• Ripe, Inc.

    Good article. Most of which I agree with wholeheartedly. But... we've worked with many companies who've been around for 10-50 years without doing any branding whatsoever. But the one thing they all had in common was that their brand already existed, it was just hidden. Underutilized. 

    In each case, work was done with the company executives, board members and general staff to uncover the very attributes that made them valuable and successful. Then we create a system (face, voice, message & personality) to express them to their current audience and prospective audiences. All of the established companies we've worked with have taken on the branding systems we created, from the top down, and all, without exception, have benefitted tremendously. 

    The problem we've encountered on occasion with start-ups is that there is no existing brand. It's too early. The creative firm is then in the position of creating a system based on how the new company sees itself and where it wants to go, without any knowledge of how it really will be perceived in the marketplace. True, if the brand concept, execution and commitment is strong the company will probably benefit. But we've seen companies who've completely misjudged their audience and have been speaking to the wrong crowd. Once changes were made to the branding system they've caught on like wild-fire but those changes could have only been made once the brand itself had organically evolved somewhat. This is especially relevant with B2C companies.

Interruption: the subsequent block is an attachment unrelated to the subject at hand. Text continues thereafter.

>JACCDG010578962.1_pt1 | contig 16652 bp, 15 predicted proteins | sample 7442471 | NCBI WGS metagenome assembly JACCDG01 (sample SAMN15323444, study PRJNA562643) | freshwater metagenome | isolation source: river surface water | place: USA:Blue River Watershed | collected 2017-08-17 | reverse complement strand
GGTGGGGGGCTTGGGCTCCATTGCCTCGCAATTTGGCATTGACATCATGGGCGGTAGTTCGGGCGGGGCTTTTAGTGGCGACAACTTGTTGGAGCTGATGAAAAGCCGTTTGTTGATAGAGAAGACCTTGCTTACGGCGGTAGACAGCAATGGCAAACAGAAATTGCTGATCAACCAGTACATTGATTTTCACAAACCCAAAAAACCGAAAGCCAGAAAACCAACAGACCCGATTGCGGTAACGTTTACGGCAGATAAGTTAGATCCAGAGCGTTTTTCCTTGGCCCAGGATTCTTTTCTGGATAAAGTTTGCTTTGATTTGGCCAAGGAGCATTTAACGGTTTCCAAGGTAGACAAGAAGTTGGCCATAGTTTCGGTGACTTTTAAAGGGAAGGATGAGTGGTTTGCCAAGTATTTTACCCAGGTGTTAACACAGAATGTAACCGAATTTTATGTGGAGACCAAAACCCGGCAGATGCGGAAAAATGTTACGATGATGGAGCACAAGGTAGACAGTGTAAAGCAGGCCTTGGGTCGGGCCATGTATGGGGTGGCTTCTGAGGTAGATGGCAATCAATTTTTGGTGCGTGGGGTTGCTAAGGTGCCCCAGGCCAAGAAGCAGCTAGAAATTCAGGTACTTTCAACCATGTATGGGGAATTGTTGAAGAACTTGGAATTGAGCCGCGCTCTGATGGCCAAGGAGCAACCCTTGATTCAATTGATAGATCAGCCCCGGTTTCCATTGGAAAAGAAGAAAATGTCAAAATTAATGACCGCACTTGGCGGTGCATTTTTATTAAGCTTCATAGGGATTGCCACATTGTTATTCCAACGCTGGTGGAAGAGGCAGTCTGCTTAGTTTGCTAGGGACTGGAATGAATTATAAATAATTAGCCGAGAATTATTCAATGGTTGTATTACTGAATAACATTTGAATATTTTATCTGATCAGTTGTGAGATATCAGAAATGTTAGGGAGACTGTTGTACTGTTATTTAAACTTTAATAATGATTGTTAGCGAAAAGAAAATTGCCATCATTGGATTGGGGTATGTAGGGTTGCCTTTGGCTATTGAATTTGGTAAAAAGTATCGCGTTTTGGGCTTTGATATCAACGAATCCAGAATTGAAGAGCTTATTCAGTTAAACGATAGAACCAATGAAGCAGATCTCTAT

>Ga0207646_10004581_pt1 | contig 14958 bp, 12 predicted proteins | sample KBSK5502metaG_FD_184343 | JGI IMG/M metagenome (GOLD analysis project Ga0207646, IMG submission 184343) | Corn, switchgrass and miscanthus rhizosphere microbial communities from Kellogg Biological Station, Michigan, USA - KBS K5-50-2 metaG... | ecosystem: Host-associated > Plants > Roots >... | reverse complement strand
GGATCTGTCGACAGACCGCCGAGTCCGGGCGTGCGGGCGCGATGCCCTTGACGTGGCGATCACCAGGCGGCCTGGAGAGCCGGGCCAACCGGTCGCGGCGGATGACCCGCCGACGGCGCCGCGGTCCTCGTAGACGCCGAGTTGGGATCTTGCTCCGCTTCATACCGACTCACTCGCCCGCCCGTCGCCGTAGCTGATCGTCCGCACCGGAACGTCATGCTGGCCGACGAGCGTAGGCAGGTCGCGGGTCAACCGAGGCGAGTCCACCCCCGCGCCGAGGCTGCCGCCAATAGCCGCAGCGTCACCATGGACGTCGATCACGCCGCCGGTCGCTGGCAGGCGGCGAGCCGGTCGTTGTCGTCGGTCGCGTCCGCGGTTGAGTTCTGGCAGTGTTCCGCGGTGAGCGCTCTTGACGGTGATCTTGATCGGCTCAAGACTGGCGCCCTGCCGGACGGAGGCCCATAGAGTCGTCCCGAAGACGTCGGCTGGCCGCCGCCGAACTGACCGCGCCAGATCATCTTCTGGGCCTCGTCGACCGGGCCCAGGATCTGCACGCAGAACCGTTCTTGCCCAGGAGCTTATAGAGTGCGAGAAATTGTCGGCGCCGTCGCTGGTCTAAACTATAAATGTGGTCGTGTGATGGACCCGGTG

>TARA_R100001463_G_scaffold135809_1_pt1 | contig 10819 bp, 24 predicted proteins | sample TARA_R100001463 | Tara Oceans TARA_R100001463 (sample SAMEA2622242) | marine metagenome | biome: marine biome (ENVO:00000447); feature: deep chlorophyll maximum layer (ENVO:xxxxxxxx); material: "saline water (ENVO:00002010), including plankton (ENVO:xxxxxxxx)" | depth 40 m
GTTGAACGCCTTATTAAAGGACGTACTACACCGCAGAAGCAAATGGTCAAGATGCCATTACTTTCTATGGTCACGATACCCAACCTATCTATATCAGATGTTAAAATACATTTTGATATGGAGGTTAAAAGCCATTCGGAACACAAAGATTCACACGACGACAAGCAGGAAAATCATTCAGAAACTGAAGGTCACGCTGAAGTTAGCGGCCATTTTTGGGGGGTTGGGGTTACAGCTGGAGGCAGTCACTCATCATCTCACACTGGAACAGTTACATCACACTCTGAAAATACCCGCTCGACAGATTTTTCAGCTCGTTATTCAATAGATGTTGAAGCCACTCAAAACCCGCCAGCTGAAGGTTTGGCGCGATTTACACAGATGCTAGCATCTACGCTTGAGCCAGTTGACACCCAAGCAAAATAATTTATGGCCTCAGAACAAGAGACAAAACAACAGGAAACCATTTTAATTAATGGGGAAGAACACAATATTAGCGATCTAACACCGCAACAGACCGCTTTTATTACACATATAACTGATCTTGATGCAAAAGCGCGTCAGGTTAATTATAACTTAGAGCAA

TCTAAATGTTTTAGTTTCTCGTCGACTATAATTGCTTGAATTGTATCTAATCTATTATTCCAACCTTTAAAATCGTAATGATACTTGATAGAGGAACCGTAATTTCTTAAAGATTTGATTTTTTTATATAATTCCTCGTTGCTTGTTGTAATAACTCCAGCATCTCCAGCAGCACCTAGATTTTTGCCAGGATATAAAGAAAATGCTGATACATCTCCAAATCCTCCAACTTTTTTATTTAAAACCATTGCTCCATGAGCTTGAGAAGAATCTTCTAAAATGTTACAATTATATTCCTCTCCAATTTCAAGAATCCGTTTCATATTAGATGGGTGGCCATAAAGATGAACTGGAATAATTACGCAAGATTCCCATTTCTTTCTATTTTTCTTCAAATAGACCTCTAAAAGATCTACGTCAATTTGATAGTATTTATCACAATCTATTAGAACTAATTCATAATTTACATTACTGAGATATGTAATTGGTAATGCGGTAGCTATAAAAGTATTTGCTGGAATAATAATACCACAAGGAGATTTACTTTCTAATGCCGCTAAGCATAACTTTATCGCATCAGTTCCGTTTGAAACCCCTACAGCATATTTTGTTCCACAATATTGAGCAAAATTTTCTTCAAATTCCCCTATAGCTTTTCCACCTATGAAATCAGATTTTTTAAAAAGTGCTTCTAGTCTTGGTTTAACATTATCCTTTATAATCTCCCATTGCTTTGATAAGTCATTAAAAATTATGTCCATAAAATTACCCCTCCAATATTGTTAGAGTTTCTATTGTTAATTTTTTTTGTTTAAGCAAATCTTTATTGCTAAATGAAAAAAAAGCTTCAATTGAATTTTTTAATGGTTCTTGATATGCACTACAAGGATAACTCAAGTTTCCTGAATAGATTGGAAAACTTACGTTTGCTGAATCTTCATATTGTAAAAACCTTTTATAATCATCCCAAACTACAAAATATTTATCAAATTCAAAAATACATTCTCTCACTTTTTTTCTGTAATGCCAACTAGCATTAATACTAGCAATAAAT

Putting this stuff under the microscope may be pointless, I know, but as branding professionals we think about this kind of thing all day long. So, rather than bore my mates with it at the pub, we can all bore each other here in safe anonymity.

  • Carroll Ray

    Good points. I like your examples, though would question the choice of an iPhone as an example of people choosing brand over substance. The iPhone IS the game-changer and just because another company can build upon what they created and add some bells and whistles does not mean the choice of an iPhone is irrational. To the contrary, Apple has earned that consumer trust, not just because they have a great logo or great tagline, but because they consistently deliver products that live up to their brand promise.

    I've also written on this topic as it applies to medical device startups in my newseltter http://www.trdesign.com/design...

  • Daniel Precel

    Emily - great points. THE issue is communicating to customers what a good branding process can do for them, and their customers.
    Obviously, as established brands that approach consultancies do so because there is something that needs to be fixed/changed, the ones we have more problems with are the inexperienced companies. It's like trying to convince a kid that fire burns. What you are trying to avoid is letting him find this out by himself.
    Something that could help with all 3 buckets (and in general) is quantifying what a difference a good brand makes. Not the easiest thing to do, mind you, but when initially meeting with any client, having a rudimentary report about the market and some rough forecasting backed by digits and dollar signs can do wonders.

  • IDESIGNSTUDIO